The COP26 climate change summit’s first day saw more than 100 world leaders make a major commitment to both halt and reverse deforestation by 2030.
The announcement involves countries containing 85% of the world’s forests, including Brazil, the Democratic Republic of the Congo and Indonesia.
These countries have been guilty of mass deforestation in a bid to make way for palm oil or soya plantations, cattle ranches and infrastructure, like dams.
£8.75bn of public funding and a further £5.3bn of private investment has been pledged to support the anti-deforestation commitment, according to the UK Government.
But what exactly is deforestation and where is it happening in the world?
Here’s what you need to know.
What is deforestation?
Deforestation is the action of clearing trees from a large area.
It takes place in every country that has forest coverage to fulfil the need for timber, clear land for agriculture and also, to clear a path for major infrastructure projects, like roads and dams.
There have been efforts to make it sustainable by imposing management standards on those who use forest resources.
For example, the Forest Stewardship Council’s certification scheme aims to ensure tree products, such as cardboard and paper, are not damaging to the environment.
But some countries in the developing world carry out uncontrolled, unsustainable deforestation.
This is often allowed to happen because the countries in question do not have strong enough regulation for forests or are happy to turn a blind eye as deforestation can fuel economic growth.
Why is deforestation linked with climate change?
Deforestation is a major driver of climate change.
Trees remove carbon dioxide from the air through photosynthesis and lock the gas inside themselves.
But when they are cut down, this greenhouse gas can return to the atmosphere.
This is especially the case when trees are burnt down - a practice that typically happens when land is being cleared for agricultural use as it is quicker than cutting them down.
And if they are cut down unsustainably - i.e. chopped down trees aren’t replaced with new ones - it accelerates climate change as there are fewer trees around to ingest CO2.
Deforestation can also have a major impact on rainfall, as forests influence weather patterns.
It is also a major contributor to wildlife loss as over 50% of the world's land-based plants and animals, and around three-quarters of all birds, live in and around forests.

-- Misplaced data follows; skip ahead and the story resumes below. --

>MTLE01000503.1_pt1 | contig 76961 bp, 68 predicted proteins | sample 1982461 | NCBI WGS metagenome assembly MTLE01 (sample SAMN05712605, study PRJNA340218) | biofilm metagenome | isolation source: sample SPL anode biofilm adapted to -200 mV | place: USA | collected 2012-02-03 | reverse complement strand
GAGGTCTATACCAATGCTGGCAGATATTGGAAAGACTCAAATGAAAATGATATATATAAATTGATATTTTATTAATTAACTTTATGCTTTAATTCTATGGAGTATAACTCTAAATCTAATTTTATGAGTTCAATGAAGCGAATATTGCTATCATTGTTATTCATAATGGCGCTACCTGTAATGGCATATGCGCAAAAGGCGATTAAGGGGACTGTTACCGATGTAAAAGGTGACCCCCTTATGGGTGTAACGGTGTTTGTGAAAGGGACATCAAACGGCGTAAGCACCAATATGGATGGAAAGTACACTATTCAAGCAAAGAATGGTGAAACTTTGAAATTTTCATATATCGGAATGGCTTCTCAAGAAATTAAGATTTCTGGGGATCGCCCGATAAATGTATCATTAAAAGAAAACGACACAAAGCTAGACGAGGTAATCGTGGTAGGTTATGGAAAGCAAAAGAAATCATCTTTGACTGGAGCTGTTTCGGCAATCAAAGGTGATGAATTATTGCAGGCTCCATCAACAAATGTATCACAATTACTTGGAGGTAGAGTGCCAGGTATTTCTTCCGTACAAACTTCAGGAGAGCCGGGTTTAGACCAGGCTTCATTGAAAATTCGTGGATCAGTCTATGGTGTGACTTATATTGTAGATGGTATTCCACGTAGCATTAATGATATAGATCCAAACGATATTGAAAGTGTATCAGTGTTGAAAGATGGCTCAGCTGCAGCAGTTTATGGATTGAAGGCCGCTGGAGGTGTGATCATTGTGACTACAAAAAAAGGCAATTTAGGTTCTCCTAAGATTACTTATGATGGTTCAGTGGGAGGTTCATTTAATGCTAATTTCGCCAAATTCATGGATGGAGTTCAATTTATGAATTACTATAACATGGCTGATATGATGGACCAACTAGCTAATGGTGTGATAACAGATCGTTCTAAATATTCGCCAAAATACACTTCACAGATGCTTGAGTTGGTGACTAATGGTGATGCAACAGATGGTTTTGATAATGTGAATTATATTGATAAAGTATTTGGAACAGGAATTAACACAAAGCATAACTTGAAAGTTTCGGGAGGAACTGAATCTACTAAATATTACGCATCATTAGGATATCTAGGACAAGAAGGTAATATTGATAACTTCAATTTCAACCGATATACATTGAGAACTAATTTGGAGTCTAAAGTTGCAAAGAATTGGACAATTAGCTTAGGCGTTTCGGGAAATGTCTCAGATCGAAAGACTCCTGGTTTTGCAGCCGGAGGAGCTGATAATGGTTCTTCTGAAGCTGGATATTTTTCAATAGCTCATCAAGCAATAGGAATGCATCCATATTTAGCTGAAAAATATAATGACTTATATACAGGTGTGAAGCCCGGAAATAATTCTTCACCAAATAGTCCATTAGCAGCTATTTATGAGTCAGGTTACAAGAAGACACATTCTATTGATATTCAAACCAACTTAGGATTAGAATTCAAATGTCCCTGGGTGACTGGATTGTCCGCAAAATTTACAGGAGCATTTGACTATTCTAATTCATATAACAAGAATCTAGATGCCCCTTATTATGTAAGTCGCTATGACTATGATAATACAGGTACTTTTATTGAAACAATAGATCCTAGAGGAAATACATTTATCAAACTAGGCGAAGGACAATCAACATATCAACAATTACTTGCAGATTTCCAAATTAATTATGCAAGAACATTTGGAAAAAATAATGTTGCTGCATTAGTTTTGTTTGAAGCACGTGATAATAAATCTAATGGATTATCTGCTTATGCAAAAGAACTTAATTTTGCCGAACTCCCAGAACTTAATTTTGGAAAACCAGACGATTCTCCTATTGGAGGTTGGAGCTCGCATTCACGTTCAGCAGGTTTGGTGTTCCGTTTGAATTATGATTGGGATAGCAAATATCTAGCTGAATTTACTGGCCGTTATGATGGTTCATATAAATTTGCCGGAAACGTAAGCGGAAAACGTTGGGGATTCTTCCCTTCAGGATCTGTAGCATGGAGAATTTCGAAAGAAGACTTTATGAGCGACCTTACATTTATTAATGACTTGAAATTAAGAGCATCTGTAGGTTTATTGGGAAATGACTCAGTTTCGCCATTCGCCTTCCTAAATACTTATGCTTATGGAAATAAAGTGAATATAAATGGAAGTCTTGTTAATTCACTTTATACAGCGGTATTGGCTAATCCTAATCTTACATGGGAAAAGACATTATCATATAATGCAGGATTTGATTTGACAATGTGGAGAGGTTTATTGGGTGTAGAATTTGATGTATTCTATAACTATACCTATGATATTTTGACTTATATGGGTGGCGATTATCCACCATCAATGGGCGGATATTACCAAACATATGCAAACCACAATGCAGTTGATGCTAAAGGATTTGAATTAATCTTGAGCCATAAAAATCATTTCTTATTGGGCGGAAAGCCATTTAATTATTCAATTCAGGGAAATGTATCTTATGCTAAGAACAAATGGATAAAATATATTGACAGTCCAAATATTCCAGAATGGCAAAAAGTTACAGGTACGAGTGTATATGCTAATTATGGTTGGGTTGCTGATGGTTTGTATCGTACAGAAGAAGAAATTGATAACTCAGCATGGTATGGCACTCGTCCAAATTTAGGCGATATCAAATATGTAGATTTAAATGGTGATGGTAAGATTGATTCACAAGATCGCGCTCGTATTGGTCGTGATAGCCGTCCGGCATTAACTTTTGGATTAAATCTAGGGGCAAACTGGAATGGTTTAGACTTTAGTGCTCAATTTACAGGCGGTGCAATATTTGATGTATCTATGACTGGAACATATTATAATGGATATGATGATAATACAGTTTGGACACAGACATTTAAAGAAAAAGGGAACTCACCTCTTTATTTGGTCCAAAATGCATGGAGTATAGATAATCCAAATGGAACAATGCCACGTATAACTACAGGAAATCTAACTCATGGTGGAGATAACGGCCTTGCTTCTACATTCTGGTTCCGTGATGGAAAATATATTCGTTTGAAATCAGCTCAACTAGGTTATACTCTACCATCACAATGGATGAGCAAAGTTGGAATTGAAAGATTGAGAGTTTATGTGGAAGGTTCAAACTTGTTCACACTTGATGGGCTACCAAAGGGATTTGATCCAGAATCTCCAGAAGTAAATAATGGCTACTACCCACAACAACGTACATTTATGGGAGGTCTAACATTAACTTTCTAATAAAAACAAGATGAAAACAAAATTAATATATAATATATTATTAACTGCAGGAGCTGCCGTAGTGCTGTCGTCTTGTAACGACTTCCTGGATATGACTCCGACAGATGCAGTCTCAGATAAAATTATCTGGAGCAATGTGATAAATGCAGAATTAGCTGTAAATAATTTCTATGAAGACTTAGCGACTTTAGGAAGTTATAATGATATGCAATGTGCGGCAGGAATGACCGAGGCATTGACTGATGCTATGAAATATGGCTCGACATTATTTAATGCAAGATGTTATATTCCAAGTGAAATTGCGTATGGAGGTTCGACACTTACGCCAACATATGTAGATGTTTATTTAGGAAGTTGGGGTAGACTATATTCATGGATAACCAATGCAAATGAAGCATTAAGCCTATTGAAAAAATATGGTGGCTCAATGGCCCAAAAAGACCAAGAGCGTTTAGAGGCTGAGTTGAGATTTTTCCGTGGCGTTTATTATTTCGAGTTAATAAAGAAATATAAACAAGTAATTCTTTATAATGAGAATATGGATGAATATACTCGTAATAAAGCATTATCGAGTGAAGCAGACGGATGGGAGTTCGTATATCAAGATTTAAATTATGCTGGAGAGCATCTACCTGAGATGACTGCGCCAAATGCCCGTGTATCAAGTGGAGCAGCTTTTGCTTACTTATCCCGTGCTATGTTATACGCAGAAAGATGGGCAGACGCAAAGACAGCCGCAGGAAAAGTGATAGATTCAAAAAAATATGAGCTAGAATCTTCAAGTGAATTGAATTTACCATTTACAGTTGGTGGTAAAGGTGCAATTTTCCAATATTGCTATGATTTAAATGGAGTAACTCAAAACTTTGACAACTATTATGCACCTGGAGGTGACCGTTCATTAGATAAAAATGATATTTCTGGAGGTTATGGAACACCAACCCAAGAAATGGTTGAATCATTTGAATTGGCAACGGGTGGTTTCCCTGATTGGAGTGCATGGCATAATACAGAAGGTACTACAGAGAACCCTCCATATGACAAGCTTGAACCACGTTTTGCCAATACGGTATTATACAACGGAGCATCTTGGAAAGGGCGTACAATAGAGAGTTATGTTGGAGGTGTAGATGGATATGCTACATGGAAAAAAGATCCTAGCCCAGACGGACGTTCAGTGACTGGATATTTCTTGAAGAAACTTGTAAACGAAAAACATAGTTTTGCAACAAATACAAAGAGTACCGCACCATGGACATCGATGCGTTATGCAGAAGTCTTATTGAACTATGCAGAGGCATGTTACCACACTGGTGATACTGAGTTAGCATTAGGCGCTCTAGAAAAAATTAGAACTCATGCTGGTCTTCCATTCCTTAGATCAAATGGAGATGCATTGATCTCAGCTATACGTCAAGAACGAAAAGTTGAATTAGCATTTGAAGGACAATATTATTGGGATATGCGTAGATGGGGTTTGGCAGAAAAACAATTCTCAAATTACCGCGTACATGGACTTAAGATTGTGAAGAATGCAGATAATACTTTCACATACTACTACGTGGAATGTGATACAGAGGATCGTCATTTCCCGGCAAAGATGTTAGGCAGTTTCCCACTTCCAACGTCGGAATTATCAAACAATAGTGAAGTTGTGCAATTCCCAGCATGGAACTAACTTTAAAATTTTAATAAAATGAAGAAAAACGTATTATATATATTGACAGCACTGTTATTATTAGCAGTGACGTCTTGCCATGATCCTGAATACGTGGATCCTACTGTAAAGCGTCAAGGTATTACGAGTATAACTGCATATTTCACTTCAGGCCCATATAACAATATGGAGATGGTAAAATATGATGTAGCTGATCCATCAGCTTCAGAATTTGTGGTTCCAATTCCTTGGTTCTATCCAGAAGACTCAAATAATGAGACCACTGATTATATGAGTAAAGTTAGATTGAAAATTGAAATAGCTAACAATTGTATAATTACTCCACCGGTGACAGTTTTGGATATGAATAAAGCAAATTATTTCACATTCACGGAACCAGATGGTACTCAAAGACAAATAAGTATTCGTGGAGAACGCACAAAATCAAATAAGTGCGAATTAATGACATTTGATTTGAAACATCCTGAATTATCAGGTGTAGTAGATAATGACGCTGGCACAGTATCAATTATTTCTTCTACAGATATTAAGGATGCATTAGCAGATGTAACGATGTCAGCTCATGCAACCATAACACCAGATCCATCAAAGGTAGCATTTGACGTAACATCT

Where is it happening?
The worst areas for unsustainable deforestation are in the tropics, especially in the southern hemisphere (see graphic below).
The World Wildlife Fund for Nature (WWF) estimates 43 million hectares, an area roughly the size of Morocco, was lost in these ‘deforestation fronts’ between 2004 and 2017.
According to the Rainforest Alliance - an NGO which seeks to protect the world’s rainforest - the tropics lost 12 million hectares of tree cover in 2018 alone.
Brazil has hit the headlines in recent years for its deforestation activity, which is partly because much of the high-profile Amazon rainforest sits within its borders.
The country’s powerful agriculture and farming lobby has been able to clear swathes of land for cattle farming and soya plantations - a commodity which the UK imports for use in animal feed.
It’s estimated that up to a fifth of the Amazon has been destroyed.
And while the rate of deforestation in the rainforest dropped between the mid-2000s and mid-2010s, it leapt back up by 30% to almost 10,000 square kilometres in 2019 – the largest loss of the South American rainforest in a decade.
Other countries like Indonesia and the Democratic Republic of the Congo - which are home to less well-known rainforests - are also seeing major deforestation to allow for the growth of palm oil plantations.
Palm oil is a key ingredient in products you can find in supermarkets across the globe. For example, it can be found in chocolate and toothpaste.
Some manufacturers of these products, like Unilever, have said they are working to eliminate deforestation from their supply chains.
Deforestation has also happened at a large scale in countries like the UK in the past.
According to National Geographic, 80% of Western Europe was forested around 2,000 years ago. Today the figure is 34%.
How many trees are cut down each day?
In 2019, the tropics lost close to 30 football fields' worth of trees every single minute, according to WWF.
This would equate to 43,200 football fields being lost a day.
In the Amazon at least 58,000 hectares of rainforest - an area the size of the Isle of Man - were lost to deforestation in April, Greenpeace statistics show.
This figure was the largest amount of deforestation ever recorded in the rainforest for the month of April.
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